'Brother Mac' brought gift of caring

We called him "Brother Mac," though that was not his name. He came to visit our part-member family every month when I was a child living in Victorville, Calif. He was not someone you would notice without a prolonged search. He was shy, older and not a big man. He spoke a note above a whisper, and not many people listened.

One mid-autumn evening he came to visit when my sister, Jill, and I were outside playing. I was about 9 years old, and skateboarding was the rage. We had a pair of skates between us, and I had disassembled my "flying saucer," a toy I had made with wood, to use its wood. We had then nailed on the old skates to make skateboards.It was not a pretty sight. Brother Mac walked up, looked down at our four bleeding knees and asked what we were trying to prove.

We explained the basic principles of skateboarding to him, and he nodded his head slowly. His eyes narrowed, and he bit his lower lip. "About how long are these skateboard things?" he asked. Jill quickly drew a design in the sand, careful to point the tip just so, banana style, very cool.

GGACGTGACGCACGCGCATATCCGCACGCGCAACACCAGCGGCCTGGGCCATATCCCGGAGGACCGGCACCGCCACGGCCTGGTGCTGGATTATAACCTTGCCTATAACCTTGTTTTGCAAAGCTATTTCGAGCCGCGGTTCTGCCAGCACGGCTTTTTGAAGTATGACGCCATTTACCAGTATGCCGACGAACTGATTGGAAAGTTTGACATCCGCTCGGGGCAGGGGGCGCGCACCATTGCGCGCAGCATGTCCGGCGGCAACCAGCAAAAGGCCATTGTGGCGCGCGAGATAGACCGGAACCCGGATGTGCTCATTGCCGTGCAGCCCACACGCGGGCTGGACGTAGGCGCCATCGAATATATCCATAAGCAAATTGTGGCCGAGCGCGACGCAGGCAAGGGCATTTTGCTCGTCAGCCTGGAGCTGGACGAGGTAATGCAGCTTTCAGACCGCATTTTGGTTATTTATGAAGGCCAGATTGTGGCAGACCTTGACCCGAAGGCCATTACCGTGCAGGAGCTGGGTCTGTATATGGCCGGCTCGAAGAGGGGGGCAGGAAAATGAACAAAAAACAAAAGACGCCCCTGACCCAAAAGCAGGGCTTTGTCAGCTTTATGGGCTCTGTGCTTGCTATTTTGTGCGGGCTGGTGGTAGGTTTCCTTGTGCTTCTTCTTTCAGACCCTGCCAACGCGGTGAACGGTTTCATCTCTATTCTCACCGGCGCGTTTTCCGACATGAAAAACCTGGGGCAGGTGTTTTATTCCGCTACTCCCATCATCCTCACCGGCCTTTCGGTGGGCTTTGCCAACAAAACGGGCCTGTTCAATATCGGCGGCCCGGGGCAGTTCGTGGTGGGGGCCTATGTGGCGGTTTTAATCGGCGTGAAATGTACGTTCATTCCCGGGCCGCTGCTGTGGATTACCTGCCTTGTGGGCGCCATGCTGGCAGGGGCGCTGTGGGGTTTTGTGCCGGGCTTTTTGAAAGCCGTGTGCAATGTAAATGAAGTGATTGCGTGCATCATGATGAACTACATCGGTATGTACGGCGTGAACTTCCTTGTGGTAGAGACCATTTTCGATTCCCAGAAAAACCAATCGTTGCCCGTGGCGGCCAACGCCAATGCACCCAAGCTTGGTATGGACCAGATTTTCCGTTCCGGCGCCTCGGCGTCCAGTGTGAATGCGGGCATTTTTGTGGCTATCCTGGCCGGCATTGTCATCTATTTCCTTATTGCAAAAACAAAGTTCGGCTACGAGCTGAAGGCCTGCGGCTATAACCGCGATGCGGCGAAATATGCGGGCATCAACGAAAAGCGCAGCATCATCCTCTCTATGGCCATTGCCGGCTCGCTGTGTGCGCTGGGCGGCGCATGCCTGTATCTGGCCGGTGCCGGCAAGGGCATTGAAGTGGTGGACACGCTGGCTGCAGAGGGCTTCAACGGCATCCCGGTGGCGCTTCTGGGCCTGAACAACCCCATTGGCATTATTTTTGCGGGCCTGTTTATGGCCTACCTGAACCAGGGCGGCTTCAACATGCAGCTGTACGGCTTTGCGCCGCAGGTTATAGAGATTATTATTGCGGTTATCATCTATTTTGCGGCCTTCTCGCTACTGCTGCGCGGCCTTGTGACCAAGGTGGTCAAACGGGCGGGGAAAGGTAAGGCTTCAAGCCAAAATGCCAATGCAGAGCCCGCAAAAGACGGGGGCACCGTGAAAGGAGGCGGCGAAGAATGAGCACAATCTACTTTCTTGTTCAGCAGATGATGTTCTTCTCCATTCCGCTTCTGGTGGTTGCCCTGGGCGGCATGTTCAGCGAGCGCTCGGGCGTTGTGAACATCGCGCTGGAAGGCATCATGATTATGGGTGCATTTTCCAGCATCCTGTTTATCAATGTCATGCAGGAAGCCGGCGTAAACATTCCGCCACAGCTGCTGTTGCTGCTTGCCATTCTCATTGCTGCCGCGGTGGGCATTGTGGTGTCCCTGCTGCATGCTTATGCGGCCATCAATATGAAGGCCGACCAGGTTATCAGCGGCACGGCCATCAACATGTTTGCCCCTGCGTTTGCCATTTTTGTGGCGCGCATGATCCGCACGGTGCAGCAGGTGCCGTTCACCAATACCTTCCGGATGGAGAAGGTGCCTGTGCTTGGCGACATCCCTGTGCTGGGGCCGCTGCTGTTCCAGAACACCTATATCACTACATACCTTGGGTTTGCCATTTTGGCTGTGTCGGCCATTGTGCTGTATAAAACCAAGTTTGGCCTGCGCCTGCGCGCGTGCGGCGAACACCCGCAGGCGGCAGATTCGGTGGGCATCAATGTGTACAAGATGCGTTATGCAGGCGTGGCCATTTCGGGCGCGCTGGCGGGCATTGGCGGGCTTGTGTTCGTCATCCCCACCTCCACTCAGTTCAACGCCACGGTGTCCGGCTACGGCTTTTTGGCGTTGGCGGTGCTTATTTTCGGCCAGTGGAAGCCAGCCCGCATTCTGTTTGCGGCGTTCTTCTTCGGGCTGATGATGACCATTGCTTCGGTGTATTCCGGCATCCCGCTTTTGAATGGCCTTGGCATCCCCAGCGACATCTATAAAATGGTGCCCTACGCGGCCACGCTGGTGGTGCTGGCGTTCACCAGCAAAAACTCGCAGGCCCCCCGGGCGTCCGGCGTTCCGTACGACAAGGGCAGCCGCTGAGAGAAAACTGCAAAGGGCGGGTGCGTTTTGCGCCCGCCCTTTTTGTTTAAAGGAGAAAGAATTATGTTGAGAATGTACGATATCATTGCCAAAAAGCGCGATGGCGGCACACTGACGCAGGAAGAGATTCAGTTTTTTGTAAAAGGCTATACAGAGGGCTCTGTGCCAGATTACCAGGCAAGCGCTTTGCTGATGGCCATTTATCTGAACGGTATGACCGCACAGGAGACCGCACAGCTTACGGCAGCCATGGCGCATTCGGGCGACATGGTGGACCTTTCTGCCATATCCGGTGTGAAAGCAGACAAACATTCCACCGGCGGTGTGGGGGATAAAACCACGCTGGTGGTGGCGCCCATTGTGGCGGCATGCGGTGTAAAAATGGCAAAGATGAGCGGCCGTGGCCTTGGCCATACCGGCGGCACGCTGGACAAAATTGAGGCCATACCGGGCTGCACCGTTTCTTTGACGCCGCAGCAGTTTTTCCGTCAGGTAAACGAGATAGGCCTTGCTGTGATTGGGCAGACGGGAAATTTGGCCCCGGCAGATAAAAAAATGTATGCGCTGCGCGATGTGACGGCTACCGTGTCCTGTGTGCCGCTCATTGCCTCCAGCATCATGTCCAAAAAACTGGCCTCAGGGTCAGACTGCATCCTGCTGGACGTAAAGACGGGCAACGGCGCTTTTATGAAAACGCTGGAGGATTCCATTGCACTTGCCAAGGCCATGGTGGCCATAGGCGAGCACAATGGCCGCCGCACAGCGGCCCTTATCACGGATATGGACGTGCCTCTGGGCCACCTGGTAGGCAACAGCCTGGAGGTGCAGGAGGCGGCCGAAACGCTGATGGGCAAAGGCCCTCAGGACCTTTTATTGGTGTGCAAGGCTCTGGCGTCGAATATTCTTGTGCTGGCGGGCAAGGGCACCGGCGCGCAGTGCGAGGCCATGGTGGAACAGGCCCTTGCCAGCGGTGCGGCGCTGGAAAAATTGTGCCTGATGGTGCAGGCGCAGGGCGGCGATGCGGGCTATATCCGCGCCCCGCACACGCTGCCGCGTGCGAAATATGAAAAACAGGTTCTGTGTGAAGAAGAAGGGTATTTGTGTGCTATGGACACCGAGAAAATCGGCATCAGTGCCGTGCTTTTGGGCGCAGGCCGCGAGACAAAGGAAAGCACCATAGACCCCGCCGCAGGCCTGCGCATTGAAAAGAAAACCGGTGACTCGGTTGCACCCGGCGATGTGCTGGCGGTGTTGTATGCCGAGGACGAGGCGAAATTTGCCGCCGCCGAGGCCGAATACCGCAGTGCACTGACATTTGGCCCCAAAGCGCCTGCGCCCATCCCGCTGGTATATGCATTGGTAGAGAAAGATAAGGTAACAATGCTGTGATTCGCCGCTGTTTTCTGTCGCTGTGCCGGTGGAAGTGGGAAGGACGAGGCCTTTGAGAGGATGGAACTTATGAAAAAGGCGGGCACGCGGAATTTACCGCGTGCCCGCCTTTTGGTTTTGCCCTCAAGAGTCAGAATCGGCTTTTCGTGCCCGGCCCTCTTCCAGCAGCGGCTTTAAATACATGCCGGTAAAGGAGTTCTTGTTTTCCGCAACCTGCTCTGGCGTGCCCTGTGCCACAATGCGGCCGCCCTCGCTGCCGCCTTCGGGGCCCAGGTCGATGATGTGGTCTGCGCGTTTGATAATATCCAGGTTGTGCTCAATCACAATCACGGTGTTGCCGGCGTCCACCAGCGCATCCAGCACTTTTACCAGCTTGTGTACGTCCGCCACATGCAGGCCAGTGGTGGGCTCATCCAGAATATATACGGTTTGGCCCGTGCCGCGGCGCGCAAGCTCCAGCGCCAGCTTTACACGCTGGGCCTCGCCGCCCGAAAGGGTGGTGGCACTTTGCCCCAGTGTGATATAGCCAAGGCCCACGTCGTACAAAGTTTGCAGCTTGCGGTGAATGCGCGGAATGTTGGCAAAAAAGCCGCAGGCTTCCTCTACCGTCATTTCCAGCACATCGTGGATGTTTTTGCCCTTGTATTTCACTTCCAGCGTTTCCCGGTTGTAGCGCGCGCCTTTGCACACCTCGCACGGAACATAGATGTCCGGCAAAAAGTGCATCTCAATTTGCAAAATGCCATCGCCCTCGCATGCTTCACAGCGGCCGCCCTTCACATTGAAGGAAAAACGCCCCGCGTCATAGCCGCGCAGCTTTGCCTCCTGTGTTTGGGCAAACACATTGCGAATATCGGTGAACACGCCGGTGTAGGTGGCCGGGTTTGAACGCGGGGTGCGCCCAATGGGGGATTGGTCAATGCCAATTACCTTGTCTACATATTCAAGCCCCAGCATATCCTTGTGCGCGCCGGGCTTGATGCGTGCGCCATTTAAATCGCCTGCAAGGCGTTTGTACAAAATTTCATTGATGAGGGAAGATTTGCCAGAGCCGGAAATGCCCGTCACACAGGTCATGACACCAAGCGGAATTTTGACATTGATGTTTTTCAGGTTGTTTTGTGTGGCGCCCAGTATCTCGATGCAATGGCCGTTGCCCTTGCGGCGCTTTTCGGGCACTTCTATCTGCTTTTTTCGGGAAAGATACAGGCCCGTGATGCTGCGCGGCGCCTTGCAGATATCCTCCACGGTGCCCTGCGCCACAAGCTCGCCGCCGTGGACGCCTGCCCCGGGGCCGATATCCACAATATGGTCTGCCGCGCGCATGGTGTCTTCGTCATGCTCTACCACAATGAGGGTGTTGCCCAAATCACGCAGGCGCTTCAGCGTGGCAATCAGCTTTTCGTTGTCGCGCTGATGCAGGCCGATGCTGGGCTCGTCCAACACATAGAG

Brother Mac helped us to our feet, and we went inside for our home teaching lesson. My father was rarely home, so it was just my mother and us five children. Brother Mac would stay awhile, and sometimes he would help my mom with a fix-up project my dad hadn't yet repaired.

Autumn chilled to winter, and Christmas morning came. Jill and I were surprised with very large packages from Brother Mac. We opened them to find two perfectly sculpted, sanded, stained and varnished pieces of hardwood for our skateboards. I traced the unusual outlines of the wood grain, fascinated. "I can't stand on this," I thought. "It's too beautiful."

Years after Brother Mac died, I found out that because of personal circumstances the only position he ever held in our ward was that of home teacher. I'm thankful our wise bishop and priesthood quorum leaders encouraged him to fulfill his calling well.

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